But this time, I would instead be in charge of producing our video stream and occasionally providing color commentary.
It was a nice change of pace for me since I’m usually studying film and memorizing rosters, but this time I was creating pregame and halftime graphics and figuring out a way to get a scoreboard on screen.
Things went very well once we finally got on the air. YouTube decided it wanted to completely redo the way you have to set up video streams, so I had to fix that on the fly and get a new code/link back to our producer in the studio, but it’s nothing that I couldn’t handle.
I quite enjoyed doing a little something different, because I like to get experience in all aspects of a broadcast.
However, I will be glad to return to play-by-play this week….hopefully.
Highlights of the night:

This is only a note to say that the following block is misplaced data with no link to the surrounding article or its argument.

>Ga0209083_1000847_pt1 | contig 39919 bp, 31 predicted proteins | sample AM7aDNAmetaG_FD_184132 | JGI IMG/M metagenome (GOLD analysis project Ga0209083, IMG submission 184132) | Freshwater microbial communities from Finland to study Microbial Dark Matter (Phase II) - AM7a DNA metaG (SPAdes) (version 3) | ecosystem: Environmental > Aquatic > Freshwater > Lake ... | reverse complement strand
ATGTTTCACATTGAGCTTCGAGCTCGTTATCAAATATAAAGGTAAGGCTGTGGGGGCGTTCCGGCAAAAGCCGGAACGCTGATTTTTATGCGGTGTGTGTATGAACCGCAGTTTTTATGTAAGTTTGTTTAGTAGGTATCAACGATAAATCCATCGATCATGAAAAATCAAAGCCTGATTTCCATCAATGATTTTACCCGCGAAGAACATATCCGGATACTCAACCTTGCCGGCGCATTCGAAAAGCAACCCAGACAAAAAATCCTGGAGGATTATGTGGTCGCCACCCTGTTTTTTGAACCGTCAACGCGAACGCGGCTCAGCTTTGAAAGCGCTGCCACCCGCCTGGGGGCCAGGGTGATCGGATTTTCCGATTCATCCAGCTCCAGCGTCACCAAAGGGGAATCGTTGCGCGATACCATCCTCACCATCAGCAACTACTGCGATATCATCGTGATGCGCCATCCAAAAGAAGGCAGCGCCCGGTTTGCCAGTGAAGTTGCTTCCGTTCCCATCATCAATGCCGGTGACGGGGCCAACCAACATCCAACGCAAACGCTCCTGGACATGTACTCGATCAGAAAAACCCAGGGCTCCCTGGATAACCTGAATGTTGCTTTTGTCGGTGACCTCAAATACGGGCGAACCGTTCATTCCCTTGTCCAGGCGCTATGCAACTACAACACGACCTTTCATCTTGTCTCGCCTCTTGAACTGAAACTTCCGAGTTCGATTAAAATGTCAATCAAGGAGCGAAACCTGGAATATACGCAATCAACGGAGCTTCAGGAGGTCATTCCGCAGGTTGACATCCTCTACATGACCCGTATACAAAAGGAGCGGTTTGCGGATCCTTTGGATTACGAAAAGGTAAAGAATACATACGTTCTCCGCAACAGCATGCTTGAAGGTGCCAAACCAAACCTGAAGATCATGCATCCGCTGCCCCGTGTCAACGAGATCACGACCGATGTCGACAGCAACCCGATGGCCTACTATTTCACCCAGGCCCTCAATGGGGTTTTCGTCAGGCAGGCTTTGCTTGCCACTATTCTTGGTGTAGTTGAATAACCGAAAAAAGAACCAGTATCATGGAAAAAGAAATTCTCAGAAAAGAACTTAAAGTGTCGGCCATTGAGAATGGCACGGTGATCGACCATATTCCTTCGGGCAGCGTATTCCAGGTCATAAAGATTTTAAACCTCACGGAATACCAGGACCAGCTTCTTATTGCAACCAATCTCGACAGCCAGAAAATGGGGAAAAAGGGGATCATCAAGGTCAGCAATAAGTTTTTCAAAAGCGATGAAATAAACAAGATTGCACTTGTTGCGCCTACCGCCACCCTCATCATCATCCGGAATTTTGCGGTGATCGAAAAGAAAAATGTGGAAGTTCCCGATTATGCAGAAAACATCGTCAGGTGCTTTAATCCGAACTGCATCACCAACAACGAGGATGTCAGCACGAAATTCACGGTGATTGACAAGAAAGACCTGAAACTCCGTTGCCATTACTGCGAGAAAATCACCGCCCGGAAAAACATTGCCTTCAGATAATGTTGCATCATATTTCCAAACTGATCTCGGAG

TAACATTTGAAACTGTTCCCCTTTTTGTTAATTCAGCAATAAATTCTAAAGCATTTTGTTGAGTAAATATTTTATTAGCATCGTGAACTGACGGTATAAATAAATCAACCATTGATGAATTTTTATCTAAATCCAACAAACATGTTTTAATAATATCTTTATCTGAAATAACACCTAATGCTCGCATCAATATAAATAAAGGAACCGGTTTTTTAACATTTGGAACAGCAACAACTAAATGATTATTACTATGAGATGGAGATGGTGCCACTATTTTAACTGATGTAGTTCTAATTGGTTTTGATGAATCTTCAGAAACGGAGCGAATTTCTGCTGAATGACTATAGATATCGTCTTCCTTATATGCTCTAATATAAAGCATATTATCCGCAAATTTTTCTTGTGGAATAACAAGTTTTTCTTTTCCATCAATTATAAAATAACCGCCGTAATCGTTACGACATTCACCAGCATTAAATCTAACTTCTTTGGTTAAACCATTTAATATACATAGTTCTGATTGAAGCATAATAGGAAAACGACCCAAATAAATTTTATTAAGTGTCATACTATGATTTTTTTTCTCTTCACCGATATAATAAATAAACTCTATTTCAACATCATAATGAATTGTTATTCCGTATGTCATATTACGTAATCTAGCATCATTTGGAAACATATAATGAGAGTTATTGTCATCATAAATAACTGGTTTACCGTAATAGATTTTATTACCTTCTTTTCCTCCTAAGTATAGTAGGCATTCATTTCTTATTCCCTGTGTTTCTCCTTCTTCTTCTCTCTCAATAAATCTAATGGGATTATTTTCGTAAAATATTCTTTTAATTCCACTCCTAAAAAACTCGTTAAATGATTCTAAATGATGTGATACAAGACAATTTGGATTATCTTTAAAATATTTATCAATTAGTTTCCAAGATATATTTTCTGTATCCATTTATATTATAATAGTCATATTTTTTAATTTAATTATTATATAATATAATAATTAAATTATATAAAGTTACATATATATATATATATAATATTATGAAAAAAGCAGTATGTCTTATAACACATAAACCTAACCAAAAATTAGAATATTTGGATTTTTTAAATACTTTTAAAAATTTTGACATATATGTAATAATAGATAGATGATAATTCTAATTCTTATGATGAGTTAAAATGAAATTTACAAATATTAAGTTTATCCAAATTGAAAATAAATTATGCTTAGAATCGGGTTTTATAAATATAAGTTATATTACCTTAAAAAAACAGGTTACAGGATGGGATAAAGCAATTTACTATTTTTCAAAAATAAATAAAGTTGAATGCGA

Captain America: Civil War
“If I see a situation pointed south, I can’t ignore it. Sometimes I wish I could.” -Steve Rogers/Captain America
“No you don’t” – Tony Stark/Ironman
“No….I don’t.” -Steve Rogers/Captain America
A main storyline in Marvel’s Captain America and Avengers movies is that he just doesn’t know how to stop being a soldier.
Several times throughout the movies, it’s referenced that despite his insistency that he wants peace, he just can’t step away from conflict .
Avengers: Age of Ultron
“Captain America…God’s righteous man…pretending you could live without a war.” -Ultron
In one particular scene, an enemy gives the Avengers a vision all of each of their greatest fears.
In Captain America’s vision, his greatest fear is the end of the war. Steve finds himself in the 1940s with his girlfriend at a party to celebrate the end of WWII.
I feel like Captain America this week. Now I’m no hero and I’m certainly not comparing myself to a soldier. I just mean that it’s hard for me to “turn it off.”
Someone asked me today why I work so much. It’s an honest question.
The simple answer would be that I enjoy what I do, so it doesn’t always feel like work. That doesn’t mean it’s not difficult or at times I don’t get burnt out because I do.